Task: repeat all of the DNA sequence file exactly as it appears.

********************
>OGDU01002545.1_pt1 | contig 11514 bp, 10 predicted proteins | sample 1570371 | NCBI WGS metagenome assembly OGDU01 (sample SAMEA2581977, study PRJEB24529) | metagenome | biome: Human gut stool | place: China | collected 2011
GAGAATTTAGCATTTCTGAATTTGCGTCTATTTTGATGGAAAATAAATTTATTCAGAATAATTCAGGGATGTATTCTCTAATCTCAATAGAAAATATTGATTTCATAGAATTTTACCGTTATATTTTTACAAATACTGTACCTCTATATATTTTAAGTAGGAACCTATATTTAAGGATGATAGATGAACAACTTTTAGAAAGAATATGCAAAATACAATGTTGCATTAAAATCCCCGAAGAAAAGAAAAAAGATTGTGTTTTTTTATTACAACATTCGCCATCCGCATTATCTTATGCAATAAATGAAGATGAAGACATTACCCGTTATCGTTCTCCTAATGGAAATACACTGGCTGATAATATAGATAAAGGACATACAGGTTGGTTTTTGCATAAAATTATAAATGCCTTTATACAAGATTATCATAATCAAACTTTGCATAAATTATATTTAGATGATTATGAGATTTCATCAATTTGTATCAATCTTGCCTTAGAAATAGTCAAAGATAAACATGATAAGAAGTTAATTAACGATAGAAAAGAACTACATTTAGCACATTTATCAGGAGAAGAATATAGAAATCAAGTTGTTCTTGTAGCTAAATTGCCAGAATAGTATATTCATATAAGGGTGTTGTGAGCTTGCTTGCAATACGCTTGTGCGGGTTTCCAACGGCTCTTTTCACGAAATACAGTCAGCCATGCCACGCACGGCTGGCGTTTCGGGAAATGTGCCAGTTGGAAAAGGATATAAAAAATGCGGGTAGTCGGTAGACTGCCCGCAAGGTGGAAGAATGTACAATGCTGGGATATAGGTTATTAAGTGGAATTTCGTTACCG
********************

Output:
>OGDU01002545.1_pt1 | contig 11514 bp, 10 predicted proteins | sample 1570371 | NCBI WGS metagenome assembly OGDU01 (sample SAMEA2581977, study PRJEB24529) | metagenome | biome: Human gut stool | place: China | collected 2011
GAGAATTTAGCATTTCTGAATTTGCGTCTATTTTGATGGAAAATAAATTTATTCAGAATAATTCAGGGATGTATTCTCTAATCTCAATAGAAAATATTGATTTCATAGAATTTTACCGTTATATTTTTACAAATACTGTACCTCTATATATTTTAAGTAGGAACCTATATTTAAGGATGATAGATGAACAACTTTTAGAAAGAATATGCAAAATACAATGTTGCATTAAAATCCCCGAAGAAAAGAAAAAAGATTGTGTTTTTTTATTACAACATTCGCCATCCGCATTATCTTATGCAATAAATGAAGATGAAGACATTACCCGTTATCGTTCTCCTAATGGAAATACACTGGCTGATAATATAGATAAAGGACATACAGGTTGGTTTTTGCATAAAATTATAAATGCCTTTATACAAGATTATCATAATCAAACTTTGCATAAATTATATTTAGATGATTATGAGATTTCATCAATTTGTATCAATCTTGCCTTAGAAATAGTCAAAGATAAACATGATAAGAAGTTAATTAACGATAGAAAAGAACTACATTTAGCACATTTATCAGGAGAAGAATATAGAAATCAAGTTGTTCTTGTAGCTAAATTGCCAGAATAGTATATTCATATAAGGGTGTTGTGAGCTTGCTTGCAATACGCTTGTGCGGGTTTCCAACGGCTCTTTTCACGAAATACAGTCAGCCATGCCACGCACGGCTGGCGTTTCGGGAAATGTGCCAGTTGGAAAAGGATATAAAAAATGCGGGTAGTCGGTAGACTGCCCGCAAGGTGGAAGAATGTACAATGCTGGGATATAGGTTATTAAGTGGAATTTCGTTACCG